Monty Root began collecting parts to build his own fuel altered street rod when he was 16. Now 48, he says the car took too long to build, but was well worth the wait, making lots of noise and fulfilling his need for speed in short, bone-rattling bursts.
Power is supplied by a 565 cubic inch big block Merlin engine running an 8-71 Mooneyham blower, a pair of Predator carburetors and straight methanol racing fuel. Just how much power? "A lot," says the car's owner.
A Walker radiator does what cooling is necessary, although the alcohol fuel naturally keeps engine temperatures down. The front axle is a 4-inch dropped Super Bell unit suspended by a beefed up set of Speedway transverse leaf springs to help support the weight of the massive cast iron Merlin block.
Instrumentation is pretty basic, with Auto Meter gauges set in the thin dash panel and a big playback tachometer mounted on the roll cage's down-bar. The miniature steering wheel has to be slipped off to allow the driver access to his seat.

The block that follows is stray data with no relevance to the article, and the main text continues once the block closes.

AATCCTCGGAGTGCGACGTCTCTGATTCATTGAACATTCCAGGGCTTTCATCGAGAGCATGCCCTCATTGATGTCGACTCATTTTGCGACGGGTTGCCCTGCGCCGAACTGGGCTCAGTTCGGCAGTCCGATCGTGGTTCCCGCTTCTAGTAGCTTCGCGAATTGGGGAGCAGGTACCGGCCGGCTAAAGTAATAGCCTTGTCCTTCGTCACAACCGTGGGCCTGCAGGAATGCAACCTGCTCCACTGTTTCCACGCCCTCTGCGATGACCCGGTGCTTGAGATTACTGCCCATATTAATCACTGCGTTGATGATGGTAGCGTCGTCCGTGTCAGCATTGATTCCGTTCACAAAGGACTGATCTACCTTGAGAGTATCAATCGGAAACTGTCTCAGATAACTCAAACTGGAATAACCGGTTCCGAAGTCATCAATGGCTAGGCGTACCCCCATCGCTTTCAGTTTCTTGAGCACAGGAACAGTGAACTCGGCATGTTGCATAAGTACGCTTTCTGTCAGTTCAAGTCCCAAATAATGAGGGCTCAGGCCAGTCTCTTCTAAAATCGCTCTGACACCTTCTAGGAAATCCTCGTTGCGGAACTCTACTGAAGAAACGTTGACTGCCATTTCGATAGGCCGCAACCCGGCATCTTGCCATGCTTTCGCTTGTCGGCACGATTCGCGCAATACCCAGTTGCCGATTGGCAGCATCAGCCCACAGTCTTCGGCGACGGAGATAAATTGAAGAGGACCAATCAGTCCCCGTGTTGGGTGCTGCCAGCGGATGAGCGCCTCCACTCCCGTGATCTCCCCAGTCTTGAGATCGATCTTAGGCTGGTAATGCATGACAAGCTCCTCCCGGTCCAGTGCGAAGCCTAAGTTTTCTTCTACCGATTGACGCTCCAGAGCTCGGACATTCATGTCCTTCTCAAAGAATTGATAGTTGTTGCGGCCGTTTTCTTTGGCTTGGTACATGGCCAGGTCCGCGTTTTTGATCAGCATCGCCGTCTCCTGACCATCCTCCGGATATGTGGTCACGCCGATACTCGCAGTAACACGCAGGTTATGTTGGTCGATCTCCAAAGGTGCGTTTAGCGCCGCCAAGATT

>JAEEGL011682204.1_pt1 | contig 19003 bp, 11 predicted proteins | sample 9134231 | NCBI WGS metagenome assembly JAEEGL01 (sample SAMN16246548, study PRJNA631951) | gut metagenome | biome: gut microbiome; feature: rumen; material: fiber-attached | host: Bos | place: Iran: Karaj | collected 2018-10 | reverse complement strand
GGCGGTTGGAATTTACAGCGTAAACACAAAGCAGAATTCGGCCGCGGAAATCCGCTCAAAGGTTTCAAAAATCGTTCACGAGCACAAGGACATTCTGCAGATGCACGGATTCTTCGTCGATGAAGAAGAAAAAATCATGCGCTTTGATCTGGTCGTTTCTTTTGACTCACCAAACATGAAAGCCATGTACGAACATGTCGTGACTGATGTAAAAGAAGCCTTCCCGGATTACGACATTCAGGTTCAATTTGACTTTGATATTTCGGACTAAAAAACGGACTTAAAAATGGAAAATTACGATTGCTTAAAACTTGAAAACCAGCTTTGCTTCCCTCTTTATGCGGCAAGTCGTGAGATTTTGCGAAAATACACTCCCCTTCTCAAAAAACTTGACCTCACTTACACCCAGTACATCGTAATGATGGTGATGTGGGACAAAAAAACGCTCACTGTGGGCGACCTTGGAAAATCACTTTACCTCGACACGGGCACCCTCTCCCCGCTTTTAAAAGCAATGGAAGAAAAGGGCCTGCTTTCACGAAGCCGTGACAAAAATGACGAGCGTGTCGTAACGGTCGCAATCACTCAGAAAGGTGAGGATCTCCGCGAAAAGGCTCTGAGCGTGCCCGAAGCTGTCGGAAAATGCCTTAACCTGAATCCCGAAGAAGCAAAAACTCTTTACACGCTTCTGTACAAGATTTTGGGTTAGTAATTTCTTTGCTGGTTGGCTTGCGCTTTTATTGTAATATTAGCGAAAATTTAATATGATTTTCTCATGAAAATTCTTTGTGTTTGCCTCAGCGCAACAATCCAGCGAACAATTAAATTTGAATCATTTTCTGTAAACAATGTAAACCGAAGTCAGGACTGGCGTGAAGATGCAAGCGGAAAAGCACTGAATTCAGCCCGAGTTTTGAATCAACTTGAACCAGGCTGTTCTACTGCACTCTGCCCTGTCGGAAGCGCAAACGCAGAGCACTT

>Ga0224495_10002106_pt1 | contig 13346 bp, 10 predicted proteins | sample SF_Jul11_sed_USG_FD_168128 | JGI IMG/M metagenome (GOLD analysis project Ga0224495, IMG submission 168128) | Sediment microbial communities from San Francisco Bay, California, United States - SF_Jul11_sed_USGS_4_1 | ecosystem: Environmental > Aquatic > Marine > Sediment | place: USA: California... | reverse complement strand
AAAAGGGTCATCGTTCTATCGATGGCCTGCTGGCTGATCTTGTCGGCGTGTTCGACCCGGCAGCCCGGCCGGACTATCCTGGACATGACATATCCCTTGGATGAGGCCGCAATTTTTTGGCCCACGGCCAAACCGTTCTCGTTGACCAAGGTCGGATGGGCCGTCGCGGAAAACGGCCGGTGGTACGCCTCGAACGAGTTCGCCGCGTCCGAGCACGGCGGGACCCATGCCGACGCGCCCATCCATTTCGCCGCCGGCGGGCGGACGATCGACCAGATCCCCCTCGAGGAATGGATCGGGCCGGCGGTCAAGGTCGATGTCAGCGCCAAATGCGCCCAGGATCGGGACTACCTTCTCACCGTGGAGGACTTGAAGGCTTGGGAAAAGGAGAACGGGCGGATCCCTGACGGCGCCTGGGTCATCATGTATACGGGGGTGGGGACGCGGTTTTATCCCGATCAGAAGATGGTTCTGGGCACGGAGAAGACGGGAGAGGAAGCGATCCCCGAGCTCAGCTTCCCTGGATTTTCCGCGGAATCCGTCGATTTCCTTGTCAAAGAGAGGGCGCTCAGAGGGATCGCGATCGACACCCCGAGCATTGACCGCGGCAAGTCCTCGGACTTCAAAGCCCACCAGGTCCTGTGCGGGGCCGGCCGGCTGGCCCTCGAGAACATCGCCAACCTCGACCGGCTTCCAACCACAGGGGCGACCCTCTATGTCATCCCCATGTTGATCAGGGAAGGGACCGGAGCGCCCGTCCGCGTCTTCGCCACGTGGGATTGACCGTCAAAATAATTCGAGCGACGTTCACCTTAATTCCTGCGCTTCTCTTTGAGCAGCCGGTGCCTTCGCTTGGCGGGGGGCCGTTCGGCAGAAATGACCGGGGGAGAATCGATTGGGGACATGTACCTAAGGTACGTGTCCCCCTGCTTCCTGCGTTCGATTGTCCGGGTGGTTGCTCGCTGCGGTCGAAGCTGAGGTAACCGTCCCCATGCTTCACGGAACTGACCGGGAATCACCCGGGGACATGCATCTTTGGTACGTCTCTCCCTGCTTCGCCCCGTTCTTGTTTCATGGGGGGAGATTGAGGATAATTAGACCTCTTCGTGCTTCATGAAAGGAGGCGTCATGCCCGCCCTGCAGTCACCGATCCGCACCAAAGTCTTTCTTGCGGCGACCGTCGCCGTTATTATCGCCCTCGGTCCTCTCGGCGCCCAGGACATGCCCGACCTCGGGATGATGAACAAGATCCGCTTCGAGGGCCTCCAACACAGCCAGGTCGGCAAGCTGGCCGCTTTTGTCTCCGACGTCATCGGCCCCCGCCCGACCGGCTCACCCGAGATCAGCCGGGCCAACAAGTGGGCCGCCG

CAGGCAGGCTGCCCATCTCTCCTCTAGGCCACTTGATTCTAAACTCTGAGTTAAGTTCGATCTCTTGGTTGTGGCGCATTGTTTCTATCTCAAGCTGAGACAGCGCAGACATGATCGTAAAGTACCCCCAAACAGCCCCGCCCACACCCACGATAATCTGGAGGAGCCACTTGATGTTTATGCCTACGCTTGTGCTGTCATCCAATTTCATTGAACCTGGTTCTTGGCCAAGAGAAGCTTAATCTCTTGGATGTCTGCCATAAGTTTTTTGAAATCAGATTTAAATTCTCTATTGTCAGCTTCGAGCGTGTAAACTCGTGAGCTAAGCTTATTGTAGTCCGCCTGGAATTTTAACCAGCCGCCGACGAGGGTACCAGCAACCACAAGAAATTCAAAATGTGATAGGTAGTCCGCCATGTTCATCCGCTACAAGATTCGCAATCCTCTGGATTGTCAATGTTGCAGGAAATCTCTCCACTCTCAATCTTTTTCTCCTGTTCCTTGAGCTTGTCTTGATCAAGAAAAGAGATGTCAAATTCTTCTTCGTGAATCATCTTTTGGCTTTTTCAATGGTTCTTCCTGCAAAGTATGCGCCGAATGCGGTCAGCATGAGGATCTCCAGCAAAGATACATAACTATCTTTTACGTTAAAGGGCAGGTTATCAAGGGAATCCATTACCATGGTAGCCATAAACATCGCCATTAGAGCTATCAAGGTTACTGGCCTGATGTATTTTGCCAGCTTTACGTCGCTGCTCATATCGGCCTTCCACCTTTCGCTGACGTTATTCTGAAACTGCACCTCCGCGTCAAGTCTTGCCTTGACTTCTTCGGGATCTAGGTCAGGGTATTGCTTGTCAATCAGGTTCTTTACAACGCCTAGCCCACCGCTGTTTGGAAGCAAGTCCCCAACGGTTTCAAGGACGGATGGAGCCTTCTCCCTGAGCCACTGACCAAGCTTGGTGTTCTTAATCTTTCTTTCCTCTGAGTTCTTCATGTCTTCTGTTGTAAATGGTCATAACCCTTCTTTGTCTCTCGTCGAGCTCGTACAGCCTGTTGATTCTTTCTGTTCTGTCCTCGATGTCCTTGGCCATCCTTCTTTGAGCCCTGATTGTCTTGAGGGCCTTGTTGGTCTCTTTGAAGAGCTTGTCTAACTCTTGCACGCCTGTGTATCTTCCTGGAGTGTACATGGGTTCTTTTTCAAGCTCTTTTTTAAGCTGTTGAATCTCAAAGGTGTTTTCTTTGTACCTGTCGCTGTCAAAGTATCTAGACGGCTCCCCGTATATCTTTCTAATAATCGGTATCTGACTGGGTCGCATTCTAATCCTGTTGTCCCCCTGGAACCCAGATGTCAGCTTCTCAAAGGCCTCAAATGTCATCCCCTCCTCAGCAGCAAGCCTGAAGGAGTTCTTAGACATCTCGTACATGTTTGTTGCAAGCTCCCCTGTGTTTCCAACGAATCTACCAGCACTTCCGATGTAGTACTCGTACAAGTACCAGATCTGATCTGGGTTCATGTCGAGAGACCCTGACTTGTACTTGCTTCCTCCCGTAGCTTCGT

Bare bones components get the job done inside the fiberglass body tub: a race-prepped 2-speed Powerglide transmission is tucked under the floor, shifted by a B&M racing mechanism. The simplified steering setup consists of a reversed Corvair steering box and a 10-inch steering wheel.
A fuel-altered has to have a wing and Root chose this Speedway sprint car nose wing for the job, mounting it atop the full roll cage. Note the two different widths of the side air spill plates, a giveaway of the unit's dirt track origins.
Weld racing wheels support a massive set of Mickey Thompson 33x19-1/2x15 tires in the back. The Positraction 12-bolt Chevy rear end is loaded with a set of 4:56 gears and held in place by a set of traction bars designed by the car owner.